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Mormon Religion Used to Justify Extreme Anti-Government Ideology in Cliven Bundy Case

An obscure Mormon religious text has emerged as one of the central tenets influencing the anti-government ideology of Cliven Bundy, a militiaman accused of leading an armed standoff against federal agents near a ranch outside Las Vegas in 2014.

The Bundy family, which includes Cliven and his 14 children, is deeply influenced by its Mormon faith, The Church of Jesus Christ of Latter-day Saints and the Book of Mormon. But researchers at the Southern Poverty Law Center have noted that the family and its supporters also follow a text called The Nay Book, allegedly compiled by Bundy’s friend and fellow rancher Keith Allen Nay, who died in 1997.

“The book is a scrapbook mix of letters, founding documents of both the United States and the Church of Latter-day Saints of Jesus Christ mixed with ideas that have existed in the antigovernment “Patriot” movement for decades,” the Southern Poverty Law Center writes.

“Seen by few outside a tight circle of family supporters, the book lays out a religious justification for resisting the federal management of public lands,” the center added.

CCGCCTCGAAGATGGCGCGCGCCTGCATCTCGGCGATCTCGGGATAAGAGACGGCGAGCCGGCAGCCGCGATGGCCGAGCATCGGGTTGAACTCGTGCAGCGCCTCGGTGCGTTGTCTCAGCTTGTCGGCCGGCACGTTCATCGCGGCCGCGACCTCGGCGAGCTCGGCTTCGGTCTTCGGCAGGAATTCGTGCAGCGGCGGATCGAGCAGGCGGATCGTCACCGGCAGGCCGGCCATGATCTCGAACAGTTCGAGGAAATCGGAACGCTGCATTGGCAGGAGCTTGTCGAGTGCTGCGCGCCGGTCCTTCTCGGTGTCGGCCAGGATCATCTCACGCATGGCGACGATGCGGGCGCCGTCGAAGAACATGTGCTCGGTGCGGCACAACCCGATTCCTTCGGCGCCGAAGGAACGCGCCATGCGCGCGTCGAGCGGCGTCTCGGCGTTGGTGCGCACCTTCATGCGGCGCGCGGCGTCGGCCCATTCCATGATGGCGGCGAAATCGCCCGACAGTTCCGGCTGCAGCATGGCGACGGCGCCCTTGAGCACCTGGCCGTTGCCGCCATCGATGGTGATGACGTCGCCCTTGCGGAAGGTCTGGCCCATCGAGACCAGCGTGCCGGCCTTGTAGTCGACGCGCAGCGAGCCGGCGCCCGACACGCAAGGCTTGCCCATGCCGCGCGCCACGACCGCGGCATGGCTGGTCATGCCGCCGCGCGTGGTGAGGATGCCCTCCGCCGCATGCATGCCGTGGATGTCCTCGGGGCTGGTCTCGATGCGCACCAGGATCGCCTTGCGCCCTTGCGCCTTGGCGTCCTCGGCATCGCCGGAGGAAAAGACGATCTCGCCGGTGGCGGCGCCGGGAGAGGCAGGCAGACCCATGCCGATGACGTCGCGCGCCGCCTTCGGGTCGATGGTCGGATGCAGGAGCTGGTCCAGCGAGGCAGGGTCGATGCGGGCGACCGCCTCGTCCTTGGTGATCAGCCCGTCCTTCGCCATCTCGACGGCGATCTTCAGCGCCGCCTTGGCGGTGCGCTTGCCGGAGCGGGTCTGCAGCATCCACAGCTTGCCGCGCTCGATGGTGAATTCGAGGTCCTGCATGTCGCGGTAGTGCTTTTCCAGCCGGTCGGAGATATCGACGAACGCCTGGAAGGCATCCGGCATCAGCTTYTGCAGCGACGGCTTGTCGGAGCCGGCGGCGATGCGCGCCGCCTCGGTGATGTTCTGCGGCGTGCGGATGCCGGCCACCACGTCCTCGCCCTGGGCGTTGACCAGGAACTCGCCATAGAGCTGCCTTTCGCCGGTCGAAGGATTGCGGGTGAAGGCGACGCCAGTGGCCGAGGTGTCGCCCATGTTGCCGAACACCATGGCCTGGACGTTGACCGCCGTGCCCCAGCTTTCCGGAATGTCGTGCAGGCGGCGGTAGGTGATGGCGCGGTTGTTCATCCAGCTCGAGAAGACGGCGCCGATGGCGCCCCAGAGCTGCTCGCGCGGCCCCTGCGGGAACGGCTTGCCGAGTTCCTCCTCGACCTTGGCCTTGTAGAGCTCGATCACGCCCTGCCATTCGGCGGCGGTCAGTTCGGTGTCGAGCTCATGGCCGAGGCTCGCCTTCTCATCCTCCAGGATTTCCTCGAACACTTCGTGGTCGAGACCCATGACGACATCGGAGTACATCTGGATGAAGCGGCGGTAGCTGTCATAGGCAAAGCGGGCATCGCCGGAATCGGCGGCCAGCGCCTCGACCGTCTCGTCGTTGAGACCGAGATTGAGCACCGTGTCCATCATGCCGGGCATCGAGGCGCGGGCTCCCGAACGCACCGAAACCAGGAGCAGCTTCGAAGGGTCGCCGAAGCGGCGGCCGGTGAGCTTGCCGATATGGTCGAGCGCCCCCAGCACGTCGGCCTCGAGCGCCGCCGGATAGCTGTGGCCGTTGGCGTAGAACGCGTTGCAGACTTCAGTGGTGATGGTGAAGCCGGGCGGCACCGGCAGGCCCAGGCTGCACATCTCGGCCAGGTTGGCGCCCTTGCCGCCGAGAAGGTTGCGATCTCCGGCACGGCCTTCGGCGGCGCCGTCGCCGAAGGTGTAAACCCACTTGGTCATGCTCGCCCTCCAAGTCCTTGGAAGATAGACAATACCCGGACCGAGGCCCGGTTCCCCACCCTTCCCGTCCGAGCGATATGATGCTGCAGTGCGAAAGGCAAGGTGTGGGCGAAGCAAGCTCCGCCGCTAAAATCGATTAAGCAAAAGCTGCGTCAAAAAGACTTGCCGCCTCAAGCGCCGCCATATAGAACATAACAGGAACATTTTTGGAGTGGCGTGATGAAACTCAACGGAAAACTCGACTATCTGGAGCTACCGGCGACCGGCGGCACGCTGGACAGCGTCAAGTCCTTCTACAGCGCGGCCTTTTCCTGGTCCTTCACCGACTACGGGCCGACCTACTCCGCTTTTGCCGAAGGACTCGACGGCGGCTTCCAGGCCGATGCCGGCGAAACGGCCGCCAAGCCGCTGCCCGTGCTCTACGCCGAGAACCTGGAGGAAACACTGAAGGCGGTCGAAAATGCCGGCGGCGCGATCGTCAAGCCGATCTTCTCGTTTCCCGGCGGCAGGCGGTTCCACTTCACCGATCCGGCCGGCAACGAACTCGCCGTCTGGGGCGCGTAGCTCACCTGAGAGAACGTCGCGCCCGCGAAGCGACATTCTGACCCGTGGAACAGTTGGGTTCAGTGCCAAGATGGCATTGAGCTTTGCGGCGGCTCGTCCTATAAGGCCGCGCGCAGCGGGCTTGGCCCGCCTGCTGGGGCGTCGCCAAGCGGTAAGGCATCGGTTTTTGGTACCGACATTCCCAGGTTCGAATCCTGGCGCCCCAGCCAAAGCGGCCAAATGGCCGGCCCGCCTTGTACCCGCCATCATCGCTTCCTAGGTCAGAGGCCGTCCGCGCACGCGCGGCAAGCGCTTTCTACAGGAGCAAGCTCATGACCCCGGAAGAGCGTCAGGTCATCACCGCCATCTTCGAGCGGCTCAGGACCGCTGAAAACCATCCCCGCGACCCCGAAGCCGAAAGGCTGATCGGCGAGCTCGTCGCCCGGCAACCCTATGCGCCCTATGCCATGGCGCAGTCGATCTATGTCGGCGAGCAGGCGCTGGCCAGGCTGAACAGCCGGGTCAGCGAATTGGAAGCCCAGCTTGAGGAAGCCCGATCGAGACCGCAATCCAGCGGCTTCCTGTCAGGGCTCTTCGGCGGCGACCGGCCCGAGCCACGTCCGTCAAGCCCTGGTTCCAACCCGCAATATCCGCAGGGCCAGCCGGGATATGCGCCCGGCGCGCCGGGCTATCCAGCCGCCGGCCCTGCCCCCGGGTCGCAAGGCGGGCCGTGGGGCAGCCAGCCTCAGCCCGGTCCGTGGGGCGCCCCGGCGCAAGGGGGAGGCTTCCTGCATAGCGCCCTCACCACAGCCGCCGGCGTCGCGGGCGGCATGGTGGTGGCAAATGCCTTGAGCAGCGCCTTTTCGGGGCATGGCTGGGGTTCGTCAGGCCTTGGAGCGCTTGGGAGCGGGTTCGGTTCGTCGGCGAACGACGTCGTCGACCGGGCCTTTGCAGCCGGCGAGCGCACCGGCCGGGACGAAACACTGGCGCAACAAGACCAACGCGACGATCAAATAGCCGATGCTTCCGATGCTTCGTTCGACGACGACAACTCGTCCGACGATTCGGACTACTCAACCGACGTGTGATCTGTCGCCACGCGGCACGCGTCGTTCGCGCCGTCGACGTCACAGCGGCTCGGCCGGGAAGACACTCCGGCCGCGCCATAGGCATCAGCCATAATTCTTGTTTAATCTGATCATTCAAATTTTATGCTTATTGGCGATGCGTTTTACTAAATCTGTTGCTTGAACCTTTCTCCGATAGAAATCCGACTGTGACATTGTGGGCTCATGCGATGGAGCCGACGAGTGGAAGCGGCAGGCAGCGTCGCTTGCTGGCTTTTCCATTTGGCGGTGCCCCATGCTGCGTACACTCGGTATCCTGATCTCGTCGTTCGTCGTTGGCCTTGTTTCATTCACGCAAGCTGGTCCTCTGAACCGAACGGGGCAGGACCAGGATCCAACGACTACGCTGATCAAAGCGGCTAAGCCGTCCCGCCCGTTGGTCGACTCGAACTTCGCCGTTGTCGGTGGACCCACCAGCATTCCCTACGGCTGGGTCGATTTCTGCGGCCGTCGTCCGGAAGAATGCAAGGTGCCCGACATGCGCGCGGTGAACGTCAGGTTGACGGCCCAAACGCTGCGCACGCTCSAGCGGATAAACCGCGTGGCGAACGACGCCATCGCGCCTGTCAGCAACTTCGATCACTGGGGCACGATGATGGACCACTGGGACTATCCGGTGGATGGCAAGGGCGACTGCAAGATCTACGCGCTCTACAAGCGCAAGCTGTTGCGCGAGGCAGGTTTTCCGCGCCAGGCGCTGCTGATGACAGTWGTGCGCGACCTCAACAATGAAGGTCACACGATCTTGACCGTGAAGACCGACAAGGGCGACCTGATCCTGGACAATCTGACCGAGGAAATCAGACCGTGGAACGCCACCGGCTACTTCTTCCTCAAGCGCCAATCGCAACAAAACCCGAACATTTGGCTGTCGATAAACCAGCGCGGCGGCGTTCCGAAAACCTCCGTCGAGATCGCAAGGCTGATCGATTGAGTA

The nearly-200-page secret text reportedly begins with a letter written by Bundy arguing that it is his right to defend his land against the government’s “tyrannical” control.

Bundy refuses to recognize federal authority over his land, which his ancestors settled in the 1880s. Consequently, he stopped paying the grazing fees for the cattle he had on public land, and he owes the government around $1.2 million in fees. Because Bundy refused to pay the fee, the Bureau of Land Management began seizing his cattle. In 2014, a video emerged of a government official allegedly using a stun gun against one of Bundy’s sons, and in response, hundreds of far-right militiamen arrived to help Bundy defend his land from the federal government. The events are still being argued in court three years later.

Outside the courthouse, people have…

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